Apple has finalized a business agreement with Dialog Semiconductor to license its iPhone power management technology and transfer technical assets, in a deal worth $600 million. As part of the agreement, Apple will acquire some of the Anglo-German chipmaker's assets and 300 of its R&D staff, which is around 16 percent of Dialog's workforce. Dialog's shares rose as much as 34 percent on the news, their highest since 2002. Announcing the deal on Thursday, Dialog said Apple would pay it $300 million in cash for the transaction and prepay a further $300 million for products to be delivered to Apple over the next three years. Commenting on the news, Apple SVP Johny Srouji told TechCrunch: Dialog has deep expertise in chip development, and we are thrilled to have this talented group of engineers who've long supported our products now working directly for Apple. Our relationship with Dialog goes all the way back to the early iPhones, and we look forward to continuing this long-standing relationship with them.Dialog shares took a tumble in late 2017 when the company admitted that Apple, its top customer, could build its own power management chips for future iPhones without the chipmaker's help. The admission came as a serious blow to Dialog, which exclusively designs the current main power management chip for iPhone, iPad, and Apple Watch models. Apple reportedly accounted for nearly three quarters of Dialog Semiconductor's revenue in 2016. However, today's agreement gives Dialog time to reduce its dependence on Apple, which the chipmaker predicts will account for

How to Take Burst Photos on iPhone and iPad

Burst Mode refers to when the camera on your iOS device captures a series of photos in rapid succession, at a rate of ten frames per second. It's a great way to shoot an action scene or an unexpected event, since you're always more likely to end up with the picture you were aiming for. For instance, the picture below was taken when the sun came out momentarily from behind the clouds to throw light on the beautiful yellow ocher leaves of a tree. Burst Mode made it possible to shoot the whole event and then save out the one shot that captured the tree at its most vivid during its brief illumination. To take a photo in Burst Mode, launch the Camera app from the Lock Screen – if your device is unlocked, select the Camera app from the Home screen or slide the Control Center into view and launch it from there. Once you have a shot in frame, tap and hold the shutter button at the bottom of the Camera interface for the duration of the scene that you're trying to capture. Notice the counter increase at the bottom of the frame for as long as you hold down the shutter. This indicates how many shots are being captured in the current burst. Simply take your finger off the shutter when you want to end the burst of shots. When you take a series of burst photos, they automatically appear in the Photo app under the Album name Bursts. You'll also find them in your main Photo Library as well as the Moments section found in the Photos tab. Here's how to view your burst photos and pick out the best images from them for safe keeping. How to View Burst Photos Launch the Photos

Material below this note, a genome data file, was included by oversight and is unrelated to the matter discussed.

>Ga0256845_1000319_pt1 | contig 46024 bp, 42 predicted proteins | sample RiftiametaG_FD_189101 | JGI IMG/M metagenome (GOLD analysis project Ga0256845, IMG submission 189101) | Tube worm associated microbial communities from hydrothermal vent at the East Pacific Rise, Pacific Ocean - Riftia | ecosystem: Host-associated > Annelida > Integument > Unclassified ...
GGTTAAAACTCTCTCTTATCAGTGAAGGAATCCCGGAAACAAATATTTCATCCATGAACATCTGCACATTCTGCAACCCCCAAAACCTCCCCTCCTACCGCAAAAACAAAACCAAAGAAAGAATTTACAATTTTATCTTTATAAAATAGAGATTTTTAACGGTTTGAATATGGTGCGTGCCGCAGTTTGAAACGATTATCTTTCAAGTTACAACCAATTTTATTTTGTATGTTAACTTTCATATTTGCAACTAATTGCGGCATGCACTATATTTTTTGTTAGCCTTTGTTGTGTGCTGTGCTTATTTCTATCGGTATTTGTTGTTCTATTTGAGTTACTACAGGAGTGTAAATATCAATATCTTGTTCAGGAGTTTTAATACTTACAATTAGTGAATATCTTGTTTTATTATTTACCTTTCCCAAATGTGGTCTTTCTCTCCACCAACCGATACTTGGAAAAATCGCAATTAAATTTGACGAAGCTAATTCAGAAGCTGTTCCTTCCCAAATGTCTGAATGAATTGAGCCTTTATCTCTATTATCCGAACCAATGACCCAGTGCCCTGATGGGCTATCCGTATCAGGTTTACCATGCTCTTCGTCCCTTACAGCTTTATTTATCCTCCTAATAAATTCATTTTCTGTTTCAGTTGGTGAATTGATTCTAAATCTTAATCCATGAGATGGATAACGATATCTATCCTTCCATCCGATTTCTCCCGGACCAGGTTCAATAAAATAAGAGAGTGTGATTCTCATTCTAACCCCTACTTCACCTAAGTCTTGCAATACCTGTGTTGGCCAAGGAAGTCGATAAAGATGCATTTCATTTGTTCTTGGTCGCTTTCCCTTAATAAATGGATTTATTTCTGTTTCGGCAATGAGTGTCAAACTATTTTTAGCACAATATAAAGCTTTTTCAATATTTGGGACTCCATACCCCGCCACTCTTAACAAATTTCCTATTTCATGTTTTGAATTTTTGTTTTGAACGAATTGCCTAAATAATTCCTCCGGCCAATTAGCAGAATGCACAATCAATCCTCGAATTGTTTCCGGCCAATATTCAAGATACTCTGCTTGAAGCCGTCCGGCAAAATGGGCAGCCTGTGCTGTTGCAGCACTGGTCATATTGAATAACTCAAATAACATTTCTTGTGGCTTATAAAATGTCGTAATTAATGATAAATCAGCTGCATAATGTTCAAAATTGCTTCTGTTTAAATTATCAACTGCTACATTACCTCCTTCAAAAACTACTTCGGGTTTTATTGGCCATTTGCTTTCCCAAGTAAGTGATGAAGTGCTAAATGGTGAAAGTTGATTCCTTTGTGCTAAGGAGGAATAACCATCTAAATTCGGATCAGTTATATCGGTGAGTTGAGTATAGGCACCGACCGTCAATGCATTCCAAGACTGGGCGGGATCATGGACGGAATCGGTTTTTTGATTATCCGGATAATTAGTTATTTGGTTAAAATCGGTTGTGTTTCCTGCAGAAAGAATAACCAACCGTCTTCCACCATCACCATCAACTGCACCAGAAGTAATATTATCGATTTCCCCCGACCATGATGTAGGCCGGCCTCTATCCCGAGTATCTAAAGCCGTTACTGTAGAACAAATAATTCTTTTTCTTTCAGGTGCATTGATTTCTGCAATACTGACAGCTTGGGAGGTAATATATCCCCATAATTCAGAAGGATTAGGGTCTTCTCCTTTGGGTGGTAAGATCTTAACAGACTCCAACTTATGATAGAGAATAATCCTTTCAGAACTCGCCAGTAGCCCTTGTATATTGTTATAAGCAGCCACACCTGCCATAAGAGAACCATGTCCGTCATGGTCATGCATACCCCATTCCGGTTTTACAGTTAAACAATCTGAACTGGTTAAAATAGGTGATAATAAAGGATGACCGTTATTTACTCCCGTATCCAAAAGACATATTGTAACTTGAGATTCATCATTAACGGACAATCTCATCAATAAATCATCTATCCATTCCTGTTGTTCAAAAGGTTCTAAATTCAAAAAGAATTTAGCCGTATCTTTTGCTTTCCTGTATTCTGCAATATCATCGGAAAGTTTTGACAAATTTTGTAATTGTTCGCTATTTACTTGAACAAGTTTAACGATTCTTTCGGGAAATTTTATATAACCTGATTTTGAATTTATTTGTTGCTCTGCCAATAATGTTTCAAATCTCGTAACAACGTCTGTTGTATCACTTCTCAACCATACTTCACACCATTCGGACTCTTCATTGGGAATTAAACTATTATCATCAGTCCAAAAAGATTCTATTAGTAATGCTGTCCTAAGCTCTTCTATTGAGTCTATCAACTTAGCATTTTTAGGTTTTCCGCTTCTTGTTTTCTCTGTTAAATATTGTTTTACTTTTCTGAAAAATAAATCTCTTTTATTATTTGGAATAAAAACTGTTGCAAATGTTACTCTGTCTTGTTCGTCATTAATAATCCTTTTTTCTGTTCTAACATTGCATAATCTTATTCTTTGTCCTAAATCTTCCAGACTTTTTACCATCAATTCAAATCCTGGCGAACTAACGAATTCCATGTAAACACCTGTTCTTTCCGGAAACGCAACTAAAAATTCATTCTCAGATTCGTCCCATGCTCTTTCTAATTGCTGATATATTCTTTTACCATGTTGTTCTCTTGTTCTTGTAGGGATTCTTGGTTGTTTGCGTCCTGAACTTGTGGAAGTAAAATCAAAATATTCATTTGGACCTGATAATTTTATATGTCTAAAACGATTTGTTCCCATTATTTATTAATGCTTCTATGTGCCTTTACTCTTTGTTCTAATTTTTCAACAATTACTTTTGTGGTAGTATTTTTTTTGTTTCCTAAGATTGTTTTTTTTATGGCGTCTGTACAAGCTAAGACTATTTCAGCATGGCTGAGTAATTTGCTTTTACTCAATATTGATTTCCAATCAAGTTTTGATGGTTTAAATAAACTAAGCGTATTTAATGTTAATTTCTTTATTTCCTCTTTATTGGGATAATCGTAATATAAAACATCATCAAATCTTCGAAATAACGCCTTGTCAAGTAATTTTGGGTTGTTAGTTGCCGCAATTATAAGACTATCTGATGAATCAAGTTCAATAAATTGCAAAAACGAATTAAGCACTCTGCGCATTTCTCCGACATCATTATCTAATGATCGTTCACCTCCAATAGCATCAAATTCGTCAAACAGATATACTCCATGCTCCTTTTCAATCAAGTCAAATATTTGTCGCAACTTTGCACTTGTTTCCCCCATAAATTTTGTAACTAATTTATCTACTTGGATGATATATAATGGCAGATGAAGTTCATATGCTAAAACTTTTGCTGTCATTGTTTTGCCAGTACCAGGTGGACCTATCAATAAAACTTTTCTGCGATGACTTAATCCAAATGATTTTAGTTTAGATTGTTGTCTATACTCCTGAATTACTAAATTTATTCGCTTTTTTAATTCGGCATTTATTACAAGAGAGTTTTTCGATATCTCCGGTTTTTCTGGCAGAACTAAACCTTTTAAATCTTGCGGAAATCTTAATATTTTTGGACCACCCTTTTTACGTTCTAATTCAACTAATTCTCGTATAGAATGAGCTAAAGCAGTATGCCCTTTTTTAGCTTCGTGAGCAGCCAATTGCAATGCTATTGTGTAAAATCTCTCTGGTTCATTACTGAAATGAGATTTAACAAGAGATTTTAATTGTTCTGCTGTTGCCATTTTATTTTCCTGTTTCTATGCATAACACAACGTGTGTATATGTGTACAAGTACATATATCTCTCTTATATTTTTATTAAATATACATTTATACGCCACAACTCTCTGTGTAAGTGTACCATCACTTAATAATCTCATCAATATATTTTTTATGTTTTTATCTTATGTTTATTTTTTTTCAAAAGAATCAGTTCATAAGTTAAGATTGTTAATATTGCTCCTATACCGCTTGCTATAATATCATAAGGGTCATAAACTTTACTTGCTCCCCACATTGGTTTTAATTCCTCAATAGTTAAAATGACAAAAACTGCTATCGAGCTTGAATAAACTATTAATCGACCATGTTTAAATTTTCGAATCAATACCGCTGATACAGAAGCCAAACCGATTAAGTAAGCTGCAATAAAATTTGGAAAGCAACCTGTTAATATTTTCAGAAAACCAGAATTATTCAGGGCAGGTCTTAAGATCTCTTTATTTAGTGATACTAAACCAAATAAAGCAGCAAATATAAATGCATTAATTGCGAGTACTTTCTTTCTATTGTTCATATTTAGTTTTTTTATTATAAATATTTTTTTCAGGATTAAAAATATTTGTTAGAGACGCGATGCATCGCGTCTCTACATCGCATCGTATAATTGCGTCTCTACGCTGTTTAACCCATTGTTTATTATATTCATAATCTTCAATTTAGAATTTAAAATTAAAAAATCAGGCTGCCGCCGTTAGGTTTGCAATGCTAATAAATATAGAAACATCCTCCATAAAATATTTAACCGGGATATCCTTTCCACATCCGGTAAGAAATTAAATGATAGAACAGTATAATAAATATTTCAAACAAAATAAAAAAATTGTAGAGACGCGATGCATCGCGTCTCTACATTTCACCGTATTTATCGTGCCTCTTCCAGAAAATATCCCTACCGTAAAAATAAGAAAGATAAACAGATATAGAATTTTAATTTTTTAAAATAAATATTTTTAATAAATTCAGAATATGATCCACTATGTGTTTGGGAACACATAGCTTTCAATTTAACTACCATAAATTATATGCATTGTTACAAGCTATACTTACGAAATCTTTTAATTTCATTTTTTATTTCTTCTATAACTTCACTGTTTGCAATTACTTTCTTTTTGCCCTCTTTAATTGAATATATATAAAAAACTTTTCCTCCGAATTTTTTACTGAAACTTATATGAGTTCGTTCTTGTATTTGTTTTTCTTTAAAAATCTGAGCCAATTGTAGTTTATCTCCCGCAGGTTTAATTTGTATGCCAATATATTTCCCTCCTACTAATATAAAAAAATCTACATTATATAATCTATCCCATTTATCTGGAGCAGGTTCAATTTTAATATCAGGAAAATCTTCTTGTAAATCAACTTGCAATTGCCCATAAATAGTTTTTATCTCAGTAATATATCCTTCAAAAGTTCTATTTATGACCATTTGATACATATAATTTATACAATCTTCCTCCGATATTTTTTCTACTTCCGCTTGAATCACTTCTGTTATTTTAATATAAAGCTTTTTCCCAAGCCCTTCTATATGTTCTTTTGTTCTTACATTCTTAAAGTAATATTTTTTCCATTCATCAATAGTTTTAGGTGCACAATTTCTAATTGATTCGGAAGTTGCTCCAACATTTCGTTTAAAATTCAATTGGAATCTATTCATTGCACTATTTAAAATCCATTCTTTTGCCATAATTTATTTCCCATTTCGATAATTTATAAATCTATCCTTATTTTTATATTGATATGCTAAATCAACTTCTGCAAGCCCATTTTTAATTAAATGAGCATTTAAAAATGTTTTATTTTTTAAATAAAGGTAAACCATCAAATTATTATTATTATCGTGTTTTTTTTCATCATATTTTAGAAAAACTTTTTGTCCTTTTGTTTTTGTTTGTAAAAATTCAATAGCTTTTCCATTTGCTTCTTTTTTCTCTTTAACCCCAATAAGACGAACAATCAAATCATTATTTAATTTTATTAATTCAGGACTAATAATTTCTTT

How to Take a Screenshot on Your Mac

In macOS Mojave, Apple has introduced a screen capture interface that unifies the screenshot and screen recording features on Mac, making accessing them easier from one place. A new floating palette brings the traditional Mac screen capture functions together under a single menu. You can access it by hitting Command-Shift-5. Let's take a closer look at what's on offer. The three buttons to the left of the first menu divider provide you with options to take a screenshot of the entire screen, a selected window, or a selected portion of the screen. Note that the keyboard shortcuts for these actions still function as before in macOS. Taking a screenshot is as easy as hitting Shift-Command-3 to capture the whole screen, or Shift-Command-4 to capture a portion of the screen using the mouse cursor as a crosshair selection tool (a tap of the spacebar also turns it into a camera for capturing windows). Meanwhile, on the right of the palette's first divider are two buttons to begin a screen recording – taking in the whole screen or just a portion of the action. These actions were previously only accessible in the macOS Grab utility. If you choose to capture a window, hover your mouse cursor over it: The window will be highlighted and your cursor will change to a camera. Simply click your mouse button to take the capture. If you're capturing a selected portion of the screen, use the mouse cursor crosshairs to select the area you want to capture. When you take a screen recording, a button will appear in the menu bar for you to click when you're ready to end

How to Secure Your Instagram Account With Two-Factor Authentication